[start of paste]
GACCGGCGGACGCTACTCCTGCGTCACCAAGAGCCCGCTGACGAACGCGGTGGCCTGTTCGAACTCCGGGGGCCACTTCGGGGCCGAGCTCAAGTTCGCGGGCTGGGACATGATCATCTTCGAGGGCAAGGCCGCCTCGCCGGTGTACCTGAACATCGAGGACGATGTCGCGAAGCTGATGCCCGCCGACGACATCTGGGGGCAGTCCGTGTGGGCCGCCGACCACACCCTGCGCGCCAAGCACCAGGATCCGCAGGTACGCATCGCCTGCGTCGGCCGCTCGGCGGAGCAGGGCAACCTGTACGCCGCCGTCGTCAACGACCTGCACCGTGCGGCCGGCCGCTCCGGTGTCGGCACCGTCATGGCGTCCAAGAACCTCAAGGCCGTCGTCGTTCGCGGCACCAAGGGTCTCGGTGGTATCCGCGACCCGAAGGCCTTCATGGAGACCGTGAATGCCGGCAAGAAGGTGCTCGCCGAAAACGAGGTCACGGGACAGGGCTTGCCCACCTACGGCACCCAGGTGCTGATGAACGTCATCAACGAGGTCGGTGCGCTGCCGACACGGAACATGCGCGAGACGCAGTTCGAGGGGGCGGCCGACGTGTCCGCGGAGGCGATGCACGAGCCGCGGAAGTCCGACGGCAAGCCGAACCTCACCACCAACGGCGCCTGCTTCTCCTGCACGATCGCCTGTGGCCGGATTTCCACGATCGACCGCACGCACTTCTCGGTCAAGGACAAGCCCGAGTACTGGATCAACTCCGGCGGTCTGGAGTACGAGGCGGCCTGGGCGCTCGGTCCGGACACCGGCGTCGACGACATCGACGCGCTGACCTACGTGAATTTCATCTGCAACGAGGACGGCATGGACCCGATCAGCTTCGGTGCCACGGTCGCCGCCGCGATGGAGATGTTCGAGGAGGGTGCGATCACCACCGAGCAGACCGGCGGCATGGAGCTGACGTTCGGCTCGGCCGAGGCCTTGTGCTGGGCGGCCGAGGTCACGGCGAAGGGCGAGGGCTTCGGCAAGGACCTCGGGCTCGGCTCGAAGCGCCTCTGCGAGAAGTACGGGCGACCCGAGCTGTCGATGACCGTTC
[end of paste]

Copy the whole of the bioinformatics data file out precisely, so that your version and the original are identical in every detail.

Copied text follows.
GACCGGCGGACGCTACTCCTGCGTCACCAAGAGCCCGCTGACGAACGCGGTGGCCTGTTCGAACTCCGGGGGCCACTTCGGGGCCGAGCTCAAGTTCGCGGGCTGGGACATGATCATCTTCGAGGGCAAGGCCGCCTCGCCGGTGTACCTGAACATCGAGGACGATGTCGCGAAGCTGATGCCCGCCGACGACATCTGGGGGCAGTCCGTGTGGGCCGCCGACCACACCCTGCGCGCCAAGCACCAGGATCCGCAGGTACGCATCGCCTGCGTCGGCCGCTCGGCGGAGCAGGGCAACCTGTACGCCGCCGTCGTCAACGACCTGCACCGTGCGGCCGGCCGCTCCGGTGTCGGCACCGTCATGGCGTCCAAGAACCTCAAGGCCGTCGTCGTTCGCGGCACCAAGGGTCTCGGTGGTATCCGCGACCCGAAGGCCTTCATGGAGACCGTGAATGCCGGCAAGAAGGTGCTCGCCGAAAACGAGGTCACGGGACAGGGCTTGCCCACCTACGGCACCCAGGTGCTGATGAACGTCATCAACGAGGTCGGTGCGCTGCCGACACGGAACATGCGCGAGACGCAGTTCGAGGGGGCGGCCGACGTGTCCGCGGAGGCGATGCACGAGCCGCGGAAGTCCGACGGCAAGCCGAACCTCACCACCAACGGCGCCTGCTTCTCCTGCACGATCGCCTGTGGCCGGATTTCCACGATCGACCGCACGCACTTCTCGGTCAAGGACAAGCCCGAGTACTGGATCAACTCCGGCGGTCTGGAGTACGAGGCGGCCTGGGCGCTCGGTCCGGACACCGGCGTCGACGACATCGACGCGCTGACCTACGTGAATTTCATCTGCAACGAGGACGGCATGGACCCGATCAGCTTCGGTGCCACGGTCGCCGCCGCGATGGAGATGTTCGAGGAGGGTGCGATCACCACCGAGCAGACCGGCGGCATGGAGCTGACGTTCGGCTCGGCCGAGGCCTTGTGCTGGGCGGCCGAGGTCACGGCGAAGGGCGAGGGCTTCGGCAAGGACCTCGGGCTCGGCTCGAAGCGCCTCTGCGAGAAGTACGGGCGACCCGAGCTGTCGATGACCGTTC